Elle est douée, ma soeur

Liz is staying with us at the moment having escaped the daily round of caring for her hens, bees, elderly Chocolate Labrador and a very large vegetable plot.  Not to mention all the other pies in which she has a fingers, in her country setting.  This sejour in France is allowing her to sit and be, and work on her latest needlecraft project.

We went to Cherbourg today to get some items from the Auchan supermarket and some DIY stuff from BricoDepot.  I found, in the gardening department of Auchan, a gorgeous Camellia  to fill a gap in our narrow border of climbing roses. This latest addition is a ‘raspberry ripple’ single variety with a large flower.  It will be perfect.  I did not know they sold plants, perhaps this is a new venture as the store looked as if it had been greatly extended since our last visit.

The Poisonnerie had moved to another part of the store and  it is a picture to look at.  All the fish are arranged, on and in thick beds of ice, the smaller species, like the whiting and mackerel, as if in life position, in small shoals.  But the thing that strikes the observer is that more than 3 times more space is given over to displaying a wonderful variety of crustaceans, shellfish, molluscs. It is surprising that, given that we British are an island race, our tastes in food from the sea should be so conservative, restricted, compared to our French neighbours.  It is especially so when you consider you only have to cross a relatively narrow tract of water that separates England and France to witness this great disparity.  I was very impressed by the different kinds of clams that were on sale, all with their colloquial names: Amandes, Praires, Coques, Palourdes, Coquilles St Jacques…..  You buy these alive, in their shells, to steam or grill according to taste.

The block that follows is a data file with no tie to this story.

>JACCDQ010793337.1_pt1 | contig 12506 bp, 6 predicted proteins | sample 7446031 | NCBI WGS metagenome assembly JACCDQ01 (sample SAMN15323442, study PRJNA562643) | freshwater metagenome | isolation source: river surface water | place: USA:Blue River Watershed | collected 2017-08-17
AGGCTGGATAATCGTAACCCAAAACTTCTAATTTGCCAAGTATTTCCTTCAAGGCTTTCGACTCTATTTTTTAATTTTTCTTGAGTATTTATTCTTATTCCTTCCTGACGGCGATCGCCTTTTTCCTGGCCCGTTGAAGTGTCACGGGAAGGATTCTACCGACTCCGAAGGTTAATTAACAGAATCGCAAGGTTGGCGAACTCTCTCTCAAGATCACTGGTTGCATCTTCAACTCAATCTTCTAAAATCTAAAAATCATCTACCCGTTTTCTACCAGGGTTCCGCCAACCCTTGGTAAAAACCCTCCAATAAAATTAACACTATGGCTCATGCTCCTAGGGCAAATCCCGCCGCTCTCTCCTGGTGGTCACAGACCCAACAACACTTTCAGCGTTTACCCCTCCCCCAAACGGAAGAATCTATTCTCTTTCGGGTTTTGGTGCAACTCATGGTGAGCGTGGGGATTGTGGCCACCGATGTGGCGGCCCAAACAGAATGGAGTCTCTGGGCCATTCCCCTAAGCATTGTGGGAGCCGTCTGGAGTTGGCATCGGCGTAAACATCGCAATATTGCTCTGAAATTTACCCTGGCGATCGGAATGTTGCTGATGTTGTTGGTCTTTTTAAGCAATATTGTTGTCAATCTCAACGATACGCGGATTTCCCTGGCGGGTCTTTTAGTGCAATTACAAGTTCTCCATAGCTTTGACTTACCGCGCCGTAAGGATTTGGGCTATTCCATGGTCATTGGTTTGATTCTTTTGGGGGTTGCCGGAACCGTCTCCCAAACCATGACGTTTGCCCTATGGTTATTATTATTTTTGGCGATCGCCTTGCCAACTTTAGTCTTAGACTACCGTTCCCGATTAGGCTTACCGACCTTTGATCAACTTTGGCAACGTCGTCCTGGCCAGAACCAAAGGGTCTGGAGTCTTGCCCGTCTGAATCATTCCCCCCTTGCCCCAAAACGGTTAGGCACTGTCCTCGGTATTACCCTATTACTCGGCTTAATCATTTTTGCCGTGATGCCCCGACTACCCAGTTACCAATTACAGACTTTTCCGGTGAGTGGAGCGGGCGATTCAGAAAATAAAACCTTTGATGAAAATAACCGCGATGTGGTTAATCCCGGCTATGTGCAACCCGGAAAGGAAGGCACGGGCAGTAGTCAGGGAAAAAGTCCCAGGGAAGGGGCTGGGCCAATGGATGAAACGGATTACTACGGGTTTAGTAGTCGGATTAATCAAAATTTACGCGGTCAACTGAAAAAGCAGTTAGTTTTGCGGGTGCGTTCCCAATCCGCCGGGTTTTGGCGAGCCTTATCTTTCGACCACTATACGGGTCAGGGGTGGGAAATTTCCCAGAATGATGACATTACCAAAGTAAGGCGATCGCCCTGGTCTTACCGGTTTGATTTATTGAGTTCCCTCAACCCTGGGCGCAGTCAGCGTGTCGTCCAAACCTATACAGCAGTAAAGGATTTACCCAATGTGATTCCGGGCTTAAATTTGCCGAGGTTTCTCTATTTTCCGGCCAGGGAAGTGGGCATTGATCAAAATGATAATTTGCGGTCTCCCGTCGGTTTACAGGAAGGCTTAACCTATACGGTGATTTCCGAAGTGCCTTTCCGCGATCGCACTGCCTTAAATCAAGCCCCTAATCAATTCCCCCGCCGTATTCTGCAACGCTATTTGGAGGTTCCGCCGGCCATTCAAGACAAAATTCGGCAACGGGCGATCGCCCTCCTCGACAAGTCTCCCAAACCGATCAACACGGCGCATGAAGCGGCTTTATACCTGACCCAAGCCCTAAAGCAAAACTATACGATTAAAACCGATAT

As it happens the shells of these clams are the raw material for my sister’s latest project.  She covers the shells with lush velvets and plush fabrics, and then works intricate designs of colourful embroidered stitchery and French knots and finishes the work with beads.  Each half is then lined with a soft satin or silky fabric and finally the two halves are reunited, as they were in life, a perfect pair and stitched where the ligament originally held the two valves together.  A small button and thread loop act as a clasp.  These beautiful objects can be used as jewellery cases but might have other contents such as a sewing kit.

During the coming week I will enjoy watching a small stock of these lovely things take shape.

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